Sauna suits can have their place in a fitness plan, though they need to be used carefully and under the right conditions. Talk to a medical professional before you start wearing this type of clothing. People with medical conditions that make it difficult to regulate body temperature should probably not wear this type of suit.    

Additionally, do not use a sauna suit in hot workout conditions or weather. The heat strain can overpower your body quickly. Always keep water nearby, and sip on it regularly to make up for the water lost through excess sweating. You may also need to drink liquids with electrolytes to replace those lost through increased perspiration. 

RELATED: Best Electrolyte Drink

What Is a Sauna Suit? Final Thoughts 

Sauna suits have the potential to help with heat acclimation, VO2 max, fat oxidation, and oxygen use. However, use these suits with caution. Much of their weight-loss claims come from short-term loss of water weight, and they can easily lead to dehydration and overheating. Keep these tips in mind:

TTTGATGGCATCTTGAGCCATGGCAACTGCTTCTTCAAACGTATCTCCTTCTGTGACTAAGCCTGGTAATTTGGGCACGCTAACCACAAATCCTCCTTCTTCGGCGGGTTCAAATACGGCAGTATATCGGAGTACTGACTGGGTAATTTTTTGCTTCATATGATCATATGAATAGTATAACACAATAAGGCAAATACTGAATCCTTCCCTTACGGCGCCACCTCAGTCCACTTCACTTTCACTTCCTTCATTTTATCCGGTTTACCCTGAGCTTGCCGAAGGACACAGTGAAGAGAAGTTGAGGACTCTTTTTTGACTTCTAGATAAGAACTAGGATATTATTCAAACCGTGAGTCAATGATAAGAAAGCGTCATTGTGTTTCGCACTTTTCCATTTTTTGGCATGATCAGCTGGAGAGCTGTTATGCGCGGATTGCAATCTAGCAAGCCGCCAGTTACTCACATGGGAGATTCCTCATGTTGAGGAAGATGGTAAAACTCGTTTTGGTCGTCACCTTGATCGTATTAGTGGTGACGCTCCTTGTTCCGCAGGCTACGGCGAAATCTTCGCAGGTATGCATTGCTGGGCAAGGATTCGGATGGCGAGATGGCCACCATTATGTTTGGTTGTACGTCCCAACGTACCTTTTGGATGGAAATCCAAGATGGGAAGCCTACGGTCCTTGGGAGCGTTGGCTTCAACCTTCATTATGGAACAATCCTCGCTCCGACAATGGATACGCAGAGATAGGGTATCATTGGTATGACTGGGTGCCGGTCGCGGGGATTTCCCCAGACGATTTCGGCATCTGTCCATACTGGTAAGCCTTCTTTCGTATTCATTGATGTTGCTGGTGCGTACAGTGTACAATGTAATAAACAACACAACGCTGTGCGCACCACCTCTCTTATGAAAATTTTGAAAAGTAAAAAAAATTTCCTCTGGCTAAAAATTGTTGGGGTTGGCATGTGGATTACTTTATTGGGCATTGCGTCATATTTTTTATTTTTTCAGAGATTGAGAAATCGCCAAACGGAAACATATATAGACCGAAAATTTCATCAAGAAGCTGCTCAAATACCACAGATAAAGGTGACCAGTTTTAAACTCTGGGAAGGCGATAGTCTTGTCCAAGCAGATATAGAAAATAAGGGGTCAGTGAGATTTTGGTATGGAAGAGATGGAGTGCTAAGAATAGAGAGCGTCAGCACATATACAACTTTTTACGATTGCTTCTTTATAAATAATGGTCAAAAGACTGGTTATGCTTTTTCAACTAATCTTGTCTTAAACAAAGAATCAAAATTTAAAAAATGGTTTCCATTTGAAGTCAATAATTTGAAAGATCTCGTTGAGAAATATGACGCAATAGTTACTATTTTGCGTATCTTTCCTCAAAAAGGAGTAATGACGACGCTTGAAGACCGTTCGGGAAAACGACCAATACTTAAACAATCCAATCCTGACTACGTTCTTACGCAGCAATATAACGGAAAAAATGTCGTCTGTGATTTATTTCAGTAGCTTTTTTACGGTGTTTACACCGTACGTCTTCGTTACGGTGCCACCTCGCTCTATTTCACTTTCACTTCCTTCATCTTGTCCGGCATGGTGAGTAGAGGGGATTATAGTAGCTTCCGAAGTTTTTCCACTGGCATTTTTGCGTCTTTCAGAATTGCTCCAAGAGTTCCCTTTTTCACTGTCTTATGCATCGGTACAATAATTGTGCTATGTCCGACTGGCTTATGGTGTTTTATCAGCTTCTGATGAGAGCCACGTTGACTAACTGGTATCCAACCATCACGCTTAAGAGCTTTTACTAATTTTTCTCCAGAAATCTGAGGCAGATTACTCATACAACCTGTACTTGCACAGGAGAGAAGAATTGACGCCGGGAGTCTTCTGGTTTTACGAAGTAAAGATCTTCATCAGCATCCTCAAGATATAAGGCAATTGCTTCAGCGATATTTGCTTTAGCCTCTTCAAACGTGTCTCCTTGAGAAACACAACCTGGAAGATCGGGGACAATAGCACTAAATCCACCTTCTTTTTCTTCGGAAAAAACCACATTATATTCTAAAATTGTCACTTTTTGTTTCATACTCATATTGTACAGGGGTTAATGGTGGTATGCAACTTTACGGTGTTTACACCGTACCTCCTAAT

• Sauna suits may help with heat acclimation. 
  • Sauna suit use has the potential to improve your VO2 max faster than exercising without a sauna suit.
  • Sauna suits can lead to dehydration or overheating, especially if used in warm conditions. 
  • Talk to a medical professional before using a sauna suit to prevent aggravating any underlying medical conditions. 

What Is a Sauna Suit? FAQs

Will sauna suits help lose belly fat?